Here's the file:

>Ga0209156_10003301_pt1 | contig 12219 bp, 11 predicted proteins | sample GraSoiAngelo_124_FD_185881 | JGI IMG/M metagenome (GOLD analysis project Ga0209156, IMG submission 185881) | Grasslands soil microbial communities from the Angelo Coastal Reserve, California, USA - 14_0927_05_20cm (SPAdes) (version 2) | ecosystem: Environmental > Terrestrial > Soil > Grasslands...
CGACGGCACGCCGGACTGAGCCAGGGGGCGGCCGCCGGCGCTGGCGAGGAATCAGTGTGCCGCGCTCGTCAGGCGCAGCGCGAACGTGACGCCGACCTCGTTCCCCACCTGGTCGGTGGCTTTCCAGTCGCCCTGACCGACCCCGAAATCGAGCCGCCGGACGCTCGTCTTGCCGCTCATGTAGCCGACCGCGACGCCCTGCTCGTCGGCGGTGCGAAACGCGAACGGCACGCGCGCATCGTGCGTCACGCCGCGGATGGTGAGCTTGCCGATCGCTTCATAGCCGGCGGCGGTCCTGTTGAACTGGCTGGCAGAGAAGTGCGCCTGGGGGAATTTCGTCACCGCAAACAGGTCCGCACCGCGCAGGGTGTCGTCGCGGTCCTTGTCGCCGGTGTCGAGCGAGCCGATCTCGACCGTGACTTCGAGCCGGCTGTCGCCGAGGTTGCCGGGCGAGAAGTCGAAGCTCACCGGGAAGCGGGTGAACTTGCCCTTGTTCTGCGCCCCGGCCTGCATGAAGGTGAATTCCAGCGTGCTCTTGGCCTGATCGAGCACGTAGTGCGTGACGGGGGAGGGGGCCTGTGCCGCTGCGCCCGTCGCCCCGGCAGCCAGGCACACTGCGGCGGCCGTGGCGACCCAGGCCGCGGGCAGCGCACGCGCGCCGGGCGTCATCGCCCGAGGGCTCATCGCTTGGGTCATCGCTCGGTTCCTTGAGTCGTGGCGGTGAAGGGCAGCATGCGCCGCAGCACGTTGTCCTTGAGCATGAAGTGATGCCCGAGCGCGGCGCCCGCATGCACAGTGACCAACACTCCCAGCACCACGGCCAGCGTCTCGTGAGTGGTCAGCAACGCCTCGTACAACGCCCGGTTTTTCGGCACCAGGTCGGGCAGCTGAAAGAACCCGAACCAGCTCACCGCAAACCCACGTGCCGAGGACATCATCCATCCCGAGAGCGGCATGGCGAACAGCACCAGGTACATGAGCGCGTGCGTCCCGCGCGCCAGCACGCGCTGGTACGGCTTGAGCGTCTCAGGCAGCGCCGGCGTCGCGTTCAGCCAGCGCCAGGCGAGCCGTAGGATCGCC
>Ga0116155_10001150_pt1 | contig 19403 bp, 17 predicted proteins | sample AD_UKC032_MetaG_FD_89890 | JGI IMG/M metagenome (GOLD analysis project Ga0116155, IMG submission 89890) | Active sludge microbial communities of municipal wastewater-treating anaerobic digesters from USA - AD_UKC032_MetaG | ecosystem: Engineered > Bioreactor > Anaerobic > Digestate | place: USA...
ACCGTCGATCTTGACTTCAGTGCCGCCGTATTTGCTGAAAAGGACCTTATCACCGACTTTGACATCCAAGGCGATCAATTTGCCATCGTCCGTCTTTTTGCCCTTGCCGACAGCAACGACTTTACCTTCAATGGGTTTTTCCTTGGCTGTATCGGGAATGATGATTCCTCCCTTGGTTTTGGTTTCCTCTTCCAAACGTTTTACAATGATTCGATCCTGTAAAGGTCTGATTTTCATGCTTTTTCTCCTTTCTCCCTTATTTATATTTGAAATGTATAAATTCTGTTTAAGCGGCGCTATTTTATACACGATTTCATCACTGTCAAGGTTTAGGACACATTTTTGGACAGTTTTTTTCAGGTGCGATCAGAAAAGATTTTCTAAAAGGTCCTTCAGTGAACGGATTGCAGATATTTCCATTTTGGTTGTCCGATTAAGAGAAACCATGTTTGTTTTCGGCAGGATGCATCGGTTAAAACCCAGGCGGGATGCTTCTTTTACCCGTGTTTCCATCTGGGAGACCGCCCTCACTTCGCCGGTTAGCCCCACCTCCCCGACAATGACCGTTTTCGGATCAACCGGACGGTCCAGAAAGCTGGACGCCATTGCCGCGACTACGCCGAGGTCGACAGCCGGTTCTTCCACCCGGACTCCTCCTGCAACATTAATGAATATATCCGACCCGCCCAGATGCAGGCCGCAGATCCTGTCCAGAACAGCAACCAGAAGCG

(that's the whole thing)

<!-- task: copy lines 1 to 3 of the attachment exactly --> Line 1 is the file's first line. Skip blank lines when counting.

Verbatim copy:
>Ga0209156_10003301_pt1 | contig 12219 bp, 11 predicted proteins | sample GraSoiAngelo_124_FD_185881 | JGI IMG/M metagenome (GOLD analysis project Ga0209156, IMG submission 185881) | Grasslands soil microbial communities from the Angelo Coastal Reserve, California, USA - 14_0927_05_20cm (SPAdes) (version 2) | ecosystem: Environmental > Terrestrial > Soil > Grasslands...
CGACGGCACGCCGGACTGAGCCAGGGGGCGGCCGCCGGCGCTGGCGAGGAATCAGTGTGCCGCGCTCGTCAGGCGCAGCGCGAACGTGACGCCGACCTCGTTCCCCACCTGGTCGGTGGCTTTCCAGTCGCCCTGACCGACCCCGAAATCGAGCCGCCGGACGCTCGTCTTGCCGCTCATGTAGCCGACCGCGACGCCCTGCTCGTCGGCGGTGCGAAACGCGAACGGCACGCGCGCATCGTGCGTCACGCCGCGGATGGTGAGCTTGCCGATCGCTTCATAGCCGGCGGCGGTCCTGTTGAACTGGCTGGCAGAGAAGTGCGCCTGGGGGAATTTCGTCACCGCAAACAGGTCCGCACCGCGCAGGGTGTCGTCGCGGTCCTTGTCGCCGGTGTCGAGCGAGCCGATCTCGACCGTGACTTCGAGCCGGCTGTCGCCGAGGTTGCCGGGCGAGAAGTCGAAGCTCACCGGGAAGCGGGTGAACTTGCCCTTGTTCTGCGCCCCGGCCTGCATGAAGGTGAATTCCAGCGTGCTCTTGGCCTGATCGAGCACGTAGTGCGTGACGGGGGAGGGGGCCTGTGCCGCTGCGCCCGTCGCCCCGGCAGCCAGGCACACTGCGGCGGCCGTGGCGACCCAGGCCGCGGGCAGCGCACGCGCGCCGGGCGTCATCGCCCGAGGGCTCATCGCTTGGGTCATCGCTCGGTTCCTTGAGTCGTGGCGGTGAAGGGCAGCATGCGCCGCAGCACGTTGTCCTTGAGCATGAAGTGATGCCCGAGCGCGGCGCCCGCATGCACAGTGACCAACACTCCCAGCACCACGGCCAGCGTCTCGTGAGTGGTCAGCAACGCCTCGTACAACGCCCGGTTTTTCGGCACCAGGTCGGGCAGCTGAAAGAACCCGAACCAGCTCACCGCAAACCCACGTGCCGAGGACATCATCCATCCCGAGAGCGGCATGGCGAACAGCACCAGGTACATGAGCGCGTGCGTCCCGCGCGCCAGCACGCGCTGGTACGGCTTGAGCGTCTCAGGCAGCGCCGGCGTCGCGTTCAGCCAGCGCCAGGCGAGCCGTAGGATCGCC
>Ga0116155_10001150_pt1 | contig 19403 bp, 17 predicted proteins | sample AD_UKC032_MetaG_FD_89890 | JGI IMG/M metagenome (GOLD analysis project Ga0116155, IMG submission 89890) | Active sludge microbial communities of municipal wastewater-treating anaerobic digesters from USA - AD_UKC032_MetaG | ecosystem: Engineered > Bioreactor > Anaerobic > Digestate | place: USA...